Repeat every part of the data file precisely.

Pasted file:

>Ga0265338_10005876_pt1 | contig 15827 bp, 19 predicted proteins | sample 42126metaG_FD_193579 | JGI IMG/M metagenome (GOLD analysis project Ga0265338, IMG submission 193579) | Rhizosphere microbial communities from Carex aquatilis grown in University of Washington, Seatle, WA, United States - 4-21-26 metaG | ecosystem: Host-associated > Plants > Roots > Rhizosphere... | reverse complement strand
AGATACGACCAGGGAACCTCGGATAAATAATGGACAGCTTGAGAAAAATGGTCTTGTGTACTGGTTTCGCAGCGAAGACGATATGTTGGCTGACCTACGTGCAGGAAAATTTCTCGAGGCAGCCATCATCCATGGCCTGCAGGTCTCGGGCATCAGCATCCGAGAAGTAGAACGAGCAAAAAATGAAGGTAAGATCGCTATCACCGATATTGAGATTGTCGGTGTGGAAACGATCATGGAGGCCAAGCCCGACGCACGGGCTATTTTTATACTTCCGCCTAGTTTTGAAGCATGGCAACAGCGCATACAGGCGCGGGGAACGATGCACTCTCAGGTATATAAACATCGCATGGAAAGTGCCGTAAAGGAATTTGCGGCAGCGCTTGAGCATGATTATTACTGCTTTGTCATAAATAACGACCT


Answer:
>Ga0265338_10005876_pt1 | contig 15827 bp, 19 predicted proteins | sample 42126metaG_FD_193579 | JGI IMG/M metagenome (GOLD analysis project Ga0265338, IMG submission 193579) | Rhizosphere microbial communities from Carex aquatilis grown in University of Washington, Seatle, WA, United States - 4-21-26 metaG | ecosystem: Host-associated > Plants > Roots > Rhizosphere... | reverse complement strand
AGATACGACCAGGGAACCTCGGATAAATAATGGACAGCTTGAGAAAAATGGTCTTGTGTACTGGTTTCGCAGCGAAGACGATATGTTGGCTGACCTACGTGCAGGAAAATTTCTCGAGGCAGCCATCATCCATGGCCTGCAGGTCTCGGGCATCAGCATCCGAGAAGTAGAACGAGCAAAAAATGAAGGTAAGATCGCTATCACCGATATTGAGATTGTCGGTGTGGAAACGATCATGGAGGCCAAGCCCGACGCACGGGCTATTTTTATACTTCCGCCTAGTTTTGAAGCATGGCAACAGCGCATACAGGCGCGGGGAACGATGCACTCTCAGGTATATAAACATCGCATGGAAAGTGCCGTAAAGGAATTTGCGGCAGCGCTTGAGCATGATTATTACTGCTTTGTCATAAATAACGACCT